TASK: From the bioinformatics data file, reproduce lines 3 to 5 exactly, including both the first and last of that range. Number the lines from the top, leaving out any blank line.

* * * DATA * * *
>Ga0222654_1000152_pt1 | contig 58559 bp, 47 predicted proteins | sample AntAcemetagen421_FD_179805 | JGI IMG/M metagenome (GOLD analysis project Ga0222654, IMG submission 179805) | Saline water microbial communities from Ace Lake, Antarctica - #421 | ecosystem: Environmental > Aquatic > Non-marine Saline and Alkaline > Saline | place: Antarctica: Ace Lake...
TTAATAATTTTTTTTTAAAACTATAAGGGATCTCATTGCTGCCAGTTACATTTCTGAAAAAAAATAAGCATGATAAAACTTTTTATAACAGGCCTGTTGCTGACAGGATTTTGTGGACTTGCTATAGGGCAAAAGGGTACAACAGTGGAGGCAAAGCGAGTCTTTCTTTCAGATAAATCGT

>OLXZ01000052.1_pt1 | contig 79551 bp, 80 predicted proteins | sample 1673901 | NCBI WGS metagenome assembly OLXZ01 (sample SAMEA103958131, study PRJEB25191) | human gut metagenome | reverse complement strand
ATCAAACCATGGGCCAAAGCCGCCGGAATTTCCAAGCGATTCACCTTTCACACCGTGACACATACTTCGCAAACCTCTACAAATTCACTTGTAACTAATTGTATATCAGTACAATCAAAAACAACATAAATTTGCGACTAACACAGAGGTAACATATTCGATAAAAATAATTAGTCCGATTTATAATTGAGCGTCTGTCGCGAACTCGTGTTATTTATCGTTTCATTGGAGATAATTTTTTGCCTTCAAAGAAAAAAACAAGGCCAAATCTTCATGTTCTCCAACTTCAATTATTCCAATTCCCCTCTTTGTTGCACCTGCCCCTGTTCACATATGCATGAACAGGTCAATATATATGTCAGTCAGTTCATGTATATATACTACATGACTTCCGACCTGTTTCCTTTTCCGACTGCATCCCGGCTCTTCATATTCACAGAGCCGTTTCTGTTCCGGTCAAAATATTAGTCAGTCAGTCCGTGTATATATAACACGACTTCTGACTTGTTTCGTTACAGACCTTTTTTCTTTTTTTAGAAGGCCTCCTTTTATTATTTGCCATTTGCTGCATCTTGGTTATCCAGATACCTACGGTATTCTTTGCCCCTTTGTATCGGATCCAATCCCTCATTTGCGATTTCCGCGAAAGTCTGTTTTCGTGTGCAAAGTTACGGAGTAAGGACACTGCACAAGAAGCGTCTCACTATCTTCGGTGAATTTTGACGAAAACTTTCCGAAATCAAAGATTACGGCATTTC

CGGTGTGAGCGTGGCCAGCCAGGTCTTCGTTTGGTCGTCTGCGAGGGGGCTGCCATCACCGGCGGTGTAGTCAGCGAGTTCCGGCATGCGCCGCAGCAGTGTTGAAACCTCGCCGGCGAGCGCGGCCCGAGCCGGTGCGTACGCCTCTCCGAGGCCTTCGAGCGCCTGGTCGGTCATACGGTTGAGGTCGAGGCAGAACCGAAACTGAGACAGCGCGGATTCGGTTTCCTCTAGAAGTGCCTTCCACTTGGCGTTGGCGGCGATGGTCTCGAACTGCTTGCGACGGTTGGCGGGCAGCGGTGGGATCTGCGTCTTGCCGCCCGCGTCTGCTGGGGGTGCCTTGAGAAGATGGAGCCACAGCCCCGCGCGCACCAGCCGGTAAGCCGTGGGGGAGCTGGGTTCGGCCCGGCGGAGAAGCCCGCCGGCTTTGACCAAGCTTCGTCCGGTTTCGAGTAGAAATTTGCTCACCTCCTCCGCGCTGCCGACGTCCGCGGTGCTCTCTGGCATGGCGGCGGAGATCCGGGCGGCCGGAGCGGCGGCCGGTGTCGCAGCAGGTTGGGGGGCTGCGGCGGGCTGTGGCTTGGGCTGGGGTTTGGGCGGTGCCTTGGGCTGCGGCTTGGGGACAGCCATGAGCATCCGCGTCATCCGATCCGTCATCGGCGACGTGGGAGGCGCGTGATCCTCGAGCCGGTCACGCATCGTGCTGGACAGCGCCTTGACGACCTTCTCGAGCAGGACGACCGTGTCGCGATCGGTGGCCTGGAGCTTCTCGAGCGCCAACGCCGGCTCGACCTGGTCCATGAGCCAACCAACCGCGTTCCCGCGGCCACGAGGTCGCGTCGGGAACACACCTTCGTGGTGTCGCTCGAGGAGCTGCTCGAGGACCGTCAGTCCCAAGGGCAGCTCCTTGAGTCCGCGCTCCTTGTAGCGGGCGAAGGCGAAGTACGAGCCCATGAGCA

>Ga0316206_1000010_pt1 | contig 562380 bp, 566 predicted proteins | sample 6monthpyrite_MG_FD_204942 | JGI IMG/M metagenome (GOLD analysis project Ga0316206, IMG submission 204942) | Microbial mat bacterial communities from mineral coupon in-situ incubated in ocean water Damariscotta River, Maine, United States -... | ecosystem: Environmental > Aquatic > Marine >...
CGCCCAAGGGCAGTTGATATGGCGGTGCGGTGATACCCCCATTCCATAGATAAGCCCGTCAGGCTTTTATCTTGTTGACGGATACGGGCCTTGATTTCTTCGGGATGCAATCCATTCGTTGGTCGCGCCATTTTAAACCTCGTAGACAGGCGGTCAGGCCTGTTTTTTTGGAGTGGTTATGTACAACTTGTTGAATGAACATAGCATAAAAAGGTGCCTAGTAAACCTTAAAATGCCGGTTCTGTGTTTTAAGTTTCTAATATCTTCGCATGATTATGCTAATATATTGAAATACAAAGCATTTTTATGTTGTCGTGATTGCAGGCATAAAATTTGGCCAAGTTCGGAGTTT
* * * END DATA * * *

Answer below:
>OLXZ01000052.1_pt1 | contig 79551 bp, 80 predicted proteins | sample 1673901 | NCBI WGS metagenome assembly OLXZ01 (sample SAMEA103958131, study PRJEB25191) | human gut metagenome | reverse complement strand
ATCAAACCATGGGCCAAAGCCGCCGGAATTTCCAAGCGATTCACCTTTCACACCGTGACACATACTTCGCAAACCTCTACAAATTCACTTGTAACTAATTGTATATCAGTACAATCAAAAACAACATAAATTTGCGACTAACACAGAGGTAACATATTCGATAAAAATAATTAGTCCGATTTATAATTGAGCGTCTGTCGCGAACTCGTGTTATTTATCGTTTCATTGGAGATAATTTTTTGCCTTCAAAGAAAAAAACAAGGCCAAATCTTCATGTTCTCCAACTTCAATTATTCCAATTCCCCTCTTTGTTGCACCTGCCCCTGTTCACATATGCATGAACAGGTCAATATATATGTCAGTCAGTTCATGTATATATACTACATGACTTCCGACCTGTTTCCTTTTCCGACTGCATCCCGGCTCTTCATATTCACAGAGCCGTTTCTGTTCCGGTCAAAATATTAGTCAGTCAGTCCGTGTATATATAACACGACTTCTGACTTGTTTCGTTACAGACCTTTTTTCTTTTTTTAGAAGGCCTCCTTTTATTATTTGCCATTTGCTGCATCTTGGTTATCCAGATACCTACGGTATTCTTTGCCCCTTTGTATCGGATCCAATCCCTCATTTGCGATTTCCGCGAAAGTCTGTTTTCGTGTGCAAAGTTACGGAGTAAGGACACTGCACAAGAAGCGTCTCACTATCTTCGGTGAATTTTGACGAAAACTTTCCGAAATCAAAGATTACGGCATTTC

CGGTGTGAGCGTGGCCAGCCAGGTCTTCGTTTGGTCGTCTGCGAGGGGGCTGCCATCACCGGCGGTGTAGTCAGCGAGTTCCGGCATGCGCCGCAGCAGTGTTGAAACCTCGCCGGCGAGCGCGGCCCGAGCCGGTGCGTACGCCTCTCCGAGGCCTTCGAGCGCCTGGTCGGTCATACGGTTGAGGTCGAGGCAGAACCGAAACTGAGACAGCGCGGATTCGGTTTCCTCTAGAAGTGCCTTCCACTTGGCGTTGGCGGCGATGGTCTCGAACTGCTTGCGACGGTTGGCGGGCAGCGGTGGGATCTGCGTCTTGCCGCCCGCGTCTGCTGGGGGTGCCTTGAGAAGATGGAGCCACAGCCCCGCGCGCACCAGCCGGTAAGCCGTGGGGGAGCTGGGTTCGGCCCGGCGGAGAAGCCCGCCGGCTTTGACCAAGCTTCGTCCGGTTTCGAGTAGAAATTTGCTCACCTCCTCCGCGCTGCCGACGTCCGCGGTGCTCTCTGGCATGGCGGCGGAGATCCGGGCGGCCGGAGCGGCGGCCGGTGTCGCAGCAGGTTGGGGGGCTGCGGCGGGCTGTGGCTTGGGCTGGGGTTTGGGCGGTGCCTTGGGCTGCGGCTTGGGGACAGCCATGAGCATCCGCGTCATCCGATCCGTCATCGGCGACGTGGGAGGCGCGTGATCCTCGAGCCGGTCACGCATCGTGCTGGACAGCGCCTTGACGACCTTCTCGAGCAGGACGACCGTGTCGCGATCGGTGGCCTGGAGCTTCTCGAGCGCCAACGCCGGCTCGACCTGGTCCATGAGCCAACCAACCGCGTTCCCGCGGCCACGAGGTCGCGTCGGGAACACACCTTCGTGGTGTCGCTCGAGGAGCTGCTCGAGGACCGTCAGTCCCAAGGGCAGCTCCTTGAGTCCGCGCTCCTTGTAGCGGGCGAAGGCGAAGTACGAGCCCATGAGCA